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As more energy-infrastructure projects seek financing, institutional investors are playing an increasingly significant role not only as lenders, but as energy suppliers. Partnering with the right active manager – one who has expertise in managing infrastructure projects – is critical to pursuing attractive returns and managing risk.
New global political agreements mean more infrastructure projects are coming online, and institutional investors are increasingly supplying capital in place of governments and banks
In the energy infrastructure space, privately negotiated electricity consumption agreements are on the rise, forcing investors to learn how to act as energy suppliers
Partnering with the right active manager – one who has the infrastructure expertise to manage the project itself – is critical to pursuing attractive returns and managing risk
Infrastructure equity has become a major investment theme for the institutional investment community – particularly “green” infrastructure. In fact, according to Preqin, half of all institutional investors plan to increase their infrastructure allocations, preferably through energy infrastructure investments.
New global political agreements mean more infrastructure projects are coming online – including in the fields of renewable energy, water infrastructure for supply and sanitation, green buildings and sustainable transport. In Europe in particular, there is enormous demand:
The European Commission has been canvassing for a so-called Energy Union, which would be financed by EUR 315 billion in guarantees granted by the European Investment Bank and from capital released from the European Structural Funds.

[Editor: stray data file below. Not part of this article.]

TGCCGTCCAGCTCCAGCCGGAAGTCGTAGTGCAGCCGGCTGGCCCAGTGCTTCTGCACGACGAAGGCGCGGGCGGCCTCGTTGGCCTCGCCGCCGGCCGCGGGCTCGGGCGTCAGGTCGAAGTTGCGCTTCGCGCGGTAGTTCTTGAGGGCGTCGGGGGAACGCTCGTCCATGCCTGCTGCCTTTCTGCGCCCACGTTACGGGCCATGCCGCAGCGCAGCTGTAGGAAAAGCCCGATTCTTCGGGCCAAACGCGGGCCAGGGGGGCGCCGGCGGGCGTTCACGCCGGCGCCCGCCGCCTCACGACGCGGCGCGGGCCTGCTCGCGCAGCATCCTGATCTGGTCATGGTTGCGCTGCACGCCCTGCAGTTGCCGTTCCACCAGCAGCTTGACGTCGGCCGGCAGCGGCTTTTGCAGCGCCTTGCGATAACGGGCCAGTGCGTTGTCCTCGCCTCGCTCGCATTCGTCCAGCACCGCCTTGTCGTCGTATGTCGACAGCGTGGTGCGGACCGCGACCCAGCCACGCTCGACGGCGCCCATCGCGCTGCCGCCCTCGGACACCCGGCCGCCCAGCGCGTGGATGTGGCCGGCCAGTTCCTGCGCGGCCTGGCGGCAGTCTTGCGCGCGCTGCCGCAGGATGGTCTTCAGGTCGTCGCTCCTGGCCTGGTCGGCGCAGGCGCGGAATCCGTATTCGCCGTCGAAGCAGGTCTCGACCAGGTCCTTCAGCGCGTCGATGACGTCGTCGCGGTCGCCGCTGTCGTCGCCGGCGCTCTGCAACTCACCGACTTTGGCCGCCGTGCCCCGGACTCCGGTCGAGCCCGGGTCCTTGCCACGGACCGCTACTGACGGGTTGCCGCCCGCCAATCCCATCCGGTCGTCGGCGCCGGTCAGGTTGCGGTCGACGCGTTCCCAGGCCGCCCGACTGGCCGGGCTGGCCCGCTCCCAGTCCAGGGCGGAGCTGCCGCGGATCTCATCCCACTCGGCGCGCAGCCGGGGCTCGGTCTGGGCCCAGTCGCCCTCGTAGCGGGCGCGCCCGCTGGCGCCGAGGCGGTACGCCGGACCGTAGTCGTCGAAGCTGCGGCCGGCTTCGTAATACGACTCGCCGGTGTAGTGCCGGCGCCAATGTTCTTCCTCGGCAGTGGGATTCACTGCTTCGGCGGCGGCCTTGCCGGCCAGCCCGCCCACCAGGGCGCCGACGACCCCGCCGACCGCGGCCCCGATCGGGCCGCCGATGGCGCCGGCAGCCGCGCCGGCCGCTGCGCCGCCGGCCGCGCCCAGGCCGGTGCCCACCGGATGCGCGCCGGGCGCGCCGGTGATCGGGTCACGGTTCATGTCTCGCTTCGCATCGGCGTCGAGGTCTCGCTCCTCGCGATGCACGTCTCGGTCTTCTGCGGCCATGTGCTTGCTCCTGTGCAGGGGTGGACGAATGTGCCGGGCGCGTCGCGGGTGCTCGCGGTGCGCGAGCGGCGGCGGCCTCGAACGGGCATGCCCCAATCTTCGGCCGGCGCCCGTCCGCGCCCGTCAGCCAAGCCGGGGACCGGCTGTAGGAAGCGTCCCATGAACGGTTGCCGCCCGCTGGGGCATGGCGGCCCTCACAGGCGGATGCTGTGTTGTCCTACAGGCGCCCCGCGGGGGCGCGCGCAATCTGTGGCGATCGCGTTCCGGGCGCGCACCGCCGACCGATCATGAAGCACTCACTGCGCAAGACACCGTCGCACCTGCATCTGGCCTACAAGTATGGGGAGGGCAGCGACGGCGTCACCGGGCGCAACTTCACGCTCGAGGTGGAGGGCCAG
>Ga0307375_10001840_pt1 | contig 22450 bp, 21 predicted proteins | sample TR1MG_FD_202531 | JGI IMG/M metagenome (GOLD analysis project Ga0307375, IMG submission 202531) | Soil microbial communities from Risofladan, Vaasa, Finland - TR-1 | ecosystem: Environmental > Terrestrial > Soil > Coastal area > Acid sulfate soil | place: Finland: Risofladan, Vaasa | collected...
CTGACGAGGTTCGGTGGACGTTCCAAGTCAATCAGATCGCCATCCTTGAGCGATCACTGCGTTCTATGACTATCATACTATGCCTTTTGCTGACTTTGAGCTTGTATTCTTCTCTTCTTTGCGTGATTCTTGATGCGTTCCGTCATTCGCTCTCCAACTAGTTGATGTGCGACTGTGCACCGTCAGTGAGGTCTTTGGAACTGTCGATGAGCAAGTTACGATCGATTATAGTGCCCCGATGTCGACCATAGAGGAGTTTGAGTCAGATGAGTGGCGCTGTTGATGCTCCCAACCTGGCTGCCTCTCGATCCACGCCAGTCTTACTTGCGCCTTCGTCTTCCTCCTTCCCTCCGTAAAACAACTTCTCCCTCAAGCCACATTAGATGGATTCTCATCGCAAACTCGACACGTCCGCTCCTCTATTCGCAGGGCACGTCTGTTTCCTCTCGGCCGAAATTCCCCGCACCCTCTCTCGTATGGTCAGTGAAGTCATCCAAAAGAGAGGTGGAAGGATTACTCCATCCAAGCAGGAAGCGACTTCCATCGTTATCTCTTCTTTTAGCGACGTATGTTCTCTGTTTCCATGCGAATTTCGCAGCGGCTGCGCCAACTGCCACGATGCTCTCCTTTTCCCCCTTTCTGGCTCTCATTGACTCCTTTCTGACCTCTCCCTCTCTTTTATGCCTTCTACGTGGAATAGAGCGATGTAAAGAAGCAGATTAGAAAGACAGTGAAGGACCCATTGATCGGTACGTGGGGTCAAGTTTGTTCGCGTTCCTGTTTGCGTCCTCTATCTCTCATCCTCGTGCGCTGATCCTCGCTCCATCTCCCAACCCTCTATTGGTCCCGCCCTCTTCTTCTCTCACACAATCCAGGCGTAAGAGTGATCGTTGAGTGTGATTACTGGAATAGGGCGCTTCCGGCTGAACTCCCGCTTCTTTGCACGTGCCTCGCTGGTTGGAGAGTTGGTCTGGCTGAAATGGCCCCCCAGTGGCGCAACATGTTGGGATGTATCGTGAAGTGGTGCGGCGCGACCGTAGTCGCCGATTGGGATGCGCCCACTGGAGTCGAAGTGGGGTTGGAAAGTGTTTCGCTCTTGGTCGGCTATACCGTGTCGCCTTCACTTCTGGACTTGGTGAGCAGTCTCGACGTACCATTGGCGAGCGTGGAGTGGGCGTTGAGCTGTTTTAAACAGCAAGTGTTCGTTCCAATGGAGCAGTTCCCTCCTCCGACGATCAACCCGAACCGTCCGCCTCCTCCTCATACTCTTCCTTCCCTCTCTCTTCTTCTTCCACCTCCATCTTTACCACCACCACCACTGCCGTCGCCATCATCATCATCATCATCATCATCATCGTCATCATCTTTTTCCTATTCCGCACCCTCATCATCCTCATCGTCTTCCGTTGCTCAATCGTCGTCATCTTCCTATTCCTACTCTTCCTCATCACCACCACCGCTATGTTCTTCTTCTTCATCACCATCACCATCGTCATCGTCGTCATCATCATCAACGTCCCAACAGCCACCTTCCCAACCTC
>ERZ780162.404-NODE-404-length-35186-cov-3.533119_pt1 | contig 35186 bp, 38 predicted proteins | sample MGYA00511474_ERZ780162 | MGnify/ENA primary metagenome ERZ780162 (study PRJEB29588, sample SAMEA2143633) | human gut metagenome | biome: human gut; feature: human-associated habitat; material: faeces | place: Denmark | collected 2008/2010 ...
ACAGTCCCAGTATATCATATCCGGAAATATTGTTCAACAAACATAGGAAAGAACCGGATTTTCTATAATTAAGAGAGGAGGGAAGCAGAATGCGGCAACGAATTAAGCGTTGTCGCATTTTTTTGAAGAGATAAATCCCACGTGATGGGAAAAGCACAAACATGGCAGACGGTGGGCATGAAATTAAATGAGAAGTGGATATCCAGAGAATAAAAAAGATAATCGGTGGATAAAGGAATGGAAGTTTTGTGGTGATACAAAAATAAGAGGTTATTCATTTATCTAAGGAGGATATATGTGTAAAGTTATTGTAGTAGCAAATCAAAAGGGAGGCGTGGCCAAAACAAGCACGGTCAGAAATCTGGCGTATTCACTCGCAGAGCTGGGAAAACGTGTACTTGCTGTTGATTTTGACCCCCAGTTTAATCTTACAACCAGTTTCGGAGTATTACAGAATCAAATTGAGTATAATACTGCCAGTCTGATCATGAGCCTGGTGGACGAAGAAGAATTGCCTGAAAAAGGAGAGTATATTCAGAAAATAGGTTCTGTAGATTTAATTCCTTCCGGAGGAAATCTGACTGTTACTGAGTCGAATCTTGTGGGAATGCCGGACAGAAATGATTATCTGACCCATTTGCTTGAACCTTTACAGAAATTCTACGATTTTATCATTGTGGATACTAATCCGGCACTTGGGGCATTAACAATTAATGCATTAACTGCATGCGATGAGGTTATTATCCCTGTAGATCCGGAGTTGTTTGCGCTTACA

In 2020 alone, roughly EUR 1.1 trillion will be needed within the European Union for investments in energy grids, generation and storage.
At the same time, these projects cannot be paid for out of government budgets alone. Moreover, faced with higher capital requirements, banks are exercising greater restraint when financing investments. This has encouraged institutional investors to play a significant role as lenders in an asset class that can feel unfamiliar.
Why use active management in infrastructure equity?
As more investors move into this multi-trillion-dollar space, the energy industry is changing dramatically. While energy infrastructure investments were once the preserve of large energy suppliers, new opportunities are being opened up by increased decentralization and disintermediation. One only needs to note the latest “buzz phrases” in today’s industry – the rise of storage facilities, direct marketing of electricity, the decentralisation of the electricity market, etc – to realize that many new changes are taking place.
As a result, privately negotiated electricity consumption agreements are on the rise, and financial investors must not only find ways to put their money to work, but also learn how to act as energy suppliers. It is here where partnering with the right active manager – one who has the expertise to manage the project itself – is critical to pursuing attractive returns and managing risk.
Two examples of the benefits of active management
First, in the past, infrastructure investors frequently acted within fixed feed-in tariffs structures to limit the return for electricity generated from renewable energy sources, both upward and downward. Today, however, prices can be optimised through individual, well-negotiated contracts between generators and large industrial consumers – which an active asset manager can help facilitate. Of course, if poorly negotiated, these contracts can be detrimental.
Second, due to the interrelation of different individual energy generation types – including renewable, fossil or nuclear resources and how they interfere in the electricity grid – the electricity market has become highly complex. Analysing the nature of the market and understanding where revenue flows come from is crucial for success. For specific markets, market electricity prices can be highly volatile, but exposure can be limited via individually negotiated power purchasing agreements that offer cash flow stability and visibility – and it is here where experienced active managers can again add value. “To invest and to forget” using a passive investment strategy can be a disadvantage in today’s complex energy infrastructure markets.